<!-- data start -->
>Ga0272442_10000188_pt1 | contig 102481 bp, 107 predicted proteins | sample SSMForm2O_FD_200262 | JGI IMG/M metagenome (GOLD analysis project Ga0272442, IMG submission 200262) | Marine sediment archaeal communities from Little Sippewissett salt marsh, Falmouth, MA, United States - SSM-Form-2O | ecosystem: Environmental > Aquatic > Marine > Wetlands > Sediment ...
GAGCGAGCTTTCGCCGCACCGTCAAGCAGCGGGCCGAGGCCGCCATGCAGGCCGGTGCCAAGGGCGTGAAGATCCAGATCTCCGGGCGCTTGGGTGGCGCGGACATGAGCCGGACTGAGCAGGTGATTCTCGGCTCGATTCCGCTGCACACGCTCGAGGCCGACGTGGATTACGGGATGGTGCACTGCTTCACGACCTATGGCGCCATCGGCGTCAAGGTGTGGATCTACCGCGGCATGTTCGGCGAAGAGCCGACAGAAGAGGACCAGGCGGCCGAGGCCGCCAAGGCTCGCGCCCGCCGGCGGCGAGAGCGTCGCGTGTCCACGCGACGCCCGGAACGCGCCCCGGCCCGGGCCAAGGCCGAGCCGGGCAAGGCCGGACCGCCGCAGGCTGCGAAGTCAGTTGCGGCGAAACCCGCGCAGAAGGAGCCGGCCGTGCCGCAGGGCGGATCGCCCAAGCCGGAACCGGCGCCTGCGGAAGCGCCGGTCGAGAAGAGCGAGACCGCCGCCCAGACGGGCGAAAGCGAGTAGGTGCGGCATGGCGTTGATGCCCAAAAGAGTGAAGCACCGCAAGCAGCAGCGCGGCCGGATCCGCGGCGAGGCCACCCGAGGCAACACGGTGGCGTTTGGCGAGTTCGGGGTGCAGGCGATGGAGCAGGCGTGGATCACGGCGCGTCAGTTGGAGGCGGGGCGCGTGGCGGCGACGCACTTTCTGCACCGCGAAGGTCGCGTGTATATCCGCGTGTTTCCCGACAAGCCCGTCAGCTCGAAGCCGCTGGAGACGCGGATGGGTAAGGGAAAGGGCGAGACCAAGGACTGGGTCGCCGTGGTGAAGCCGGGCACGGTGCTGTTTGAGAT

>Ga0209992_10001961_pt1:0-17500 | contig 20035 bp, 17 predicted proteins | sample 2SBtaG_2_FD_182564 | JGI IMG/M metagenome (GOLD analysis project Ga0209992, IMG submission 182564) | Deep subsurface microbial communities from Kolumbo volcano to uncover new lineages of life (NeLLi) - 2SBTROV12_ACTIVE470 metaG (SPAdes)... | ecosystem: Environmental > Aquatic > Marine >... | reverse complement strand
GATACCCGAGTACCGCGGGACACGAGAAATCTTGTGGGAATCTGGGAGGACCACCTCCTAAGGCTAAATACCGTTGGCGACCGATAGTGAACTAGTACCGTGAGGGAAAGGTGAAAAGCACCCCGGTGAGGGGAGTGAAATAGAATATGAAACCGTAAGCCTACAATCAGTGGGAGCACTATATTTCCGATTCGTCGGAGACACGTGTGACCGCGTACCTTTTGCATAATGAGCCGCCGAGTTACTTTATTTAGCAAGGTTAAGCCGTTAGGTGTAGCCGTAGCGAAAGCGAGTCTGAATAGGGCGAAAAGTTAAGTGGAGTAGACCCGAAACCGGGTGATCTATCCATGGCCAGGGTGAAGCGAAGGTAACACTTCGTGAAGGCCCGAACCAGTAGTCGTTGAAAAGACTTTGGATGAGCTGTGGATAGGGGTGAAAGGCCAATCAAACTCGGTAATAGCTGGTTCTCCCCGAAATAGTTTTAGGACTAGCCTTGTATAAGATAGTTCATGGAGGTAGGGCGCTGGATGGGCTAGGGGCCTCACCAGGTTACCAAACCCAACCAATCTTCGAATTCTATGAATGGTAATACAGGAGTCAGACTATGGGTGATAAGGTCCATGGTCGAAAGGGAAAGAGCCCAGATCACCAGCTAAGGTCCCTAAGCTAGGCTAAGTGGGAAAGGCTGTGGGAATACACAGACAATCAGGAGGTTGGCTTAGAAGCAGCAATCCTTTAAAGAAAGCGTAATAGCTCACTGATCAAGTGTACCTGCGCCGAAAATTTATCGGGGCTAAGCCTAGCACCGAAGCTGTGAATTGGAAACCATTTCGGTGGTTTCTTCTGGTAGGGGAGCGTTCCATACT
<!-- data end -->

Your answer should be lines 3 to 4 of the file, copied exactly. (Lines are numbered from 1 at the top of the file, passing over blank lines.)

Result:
>Ga0209992_10001961_pt1:0-17500 | contig 20035 bp, 17 predicted proteins | sample 2SBtaG_2_FD_182564 | JGI IMG/M metagenome (GOLD analysis project Ga0209992, IMG submission 182564) | Deep subsurface microbial communities from Kolumbo volcano to uncover new lineages of life (NeLLi) - 2SBTROV12_ACTIVE470 metaG (SPAdes)... | ecosystem: Environmental > Aquatic > Marine >... | reverse complement strand
GATACCCGAGTACCGCGGGACACGAGAAATCTTGTGGGAATCTGGGAGGACCACCTCCTAAGGCTAAATACCGTTGGCGACCGATAGTGAACTAGTACCGTGAGGGAAAGGTGAAAAGCACCCCGGTGAGGGGAGTGAAATAGAATATGAAACCGTAAGCCTACAATCAGTGGGAGCACTATATTTCCGATTCGTCGGAGACACGTGTGACCGCGTACCTTTTGCATAATGAGCCGCCGAGTTACTTTATTTAGCAAGGTTAAGCCGTTAGGTGTAGCCGTAGCGAAAGCGAGTCTGAATAGGGCGAAAAGTTAAGTGGAGTAGACCCGAAACCGGGTGATCTATCCATGGCCAGGGTGAAGCGAAGGTAACACTTCGTGAAGGCCCGAACCAGTAGTCGTTGAAAAGACTTTGGATGAGCTGTGGATAGGGGTGAAAGGCCAATCAAACTCGGTAATAGCTGGTTCTCCCCGAAATAGTTTTAGGACTAGCCTTGTATAAGATAGTTCATGGAGGTAGGGCGCTGGATGGGCTAGGGGCCTCACCAGGTTACCAAACCCAACCAATCTTCGAATTCTATGAATGGTAATACAGGAGTCAGACTATGGGTGATAAGGTCCATGGTCGAAAGGGAAAGAGCCCAGATCACCAGCTAAGGTCCCTAAGCTAGGCTAAGTGGGAAAGGCTGTGGGAATACACAGACAATCAGGAGGTTGGCTTAGAAGCAGCAATCCTTTAAAGAAAGCGTAATAGCTCACTGATCAAGTGTACCTGCGCCGAAAATTTATCGGGGCTAAGCCTAGCACCGAAGCTGTGAATTGGAAACCATTTCGGTGGTTTCTTCTGGTAGGGGAGCGTTCCATACT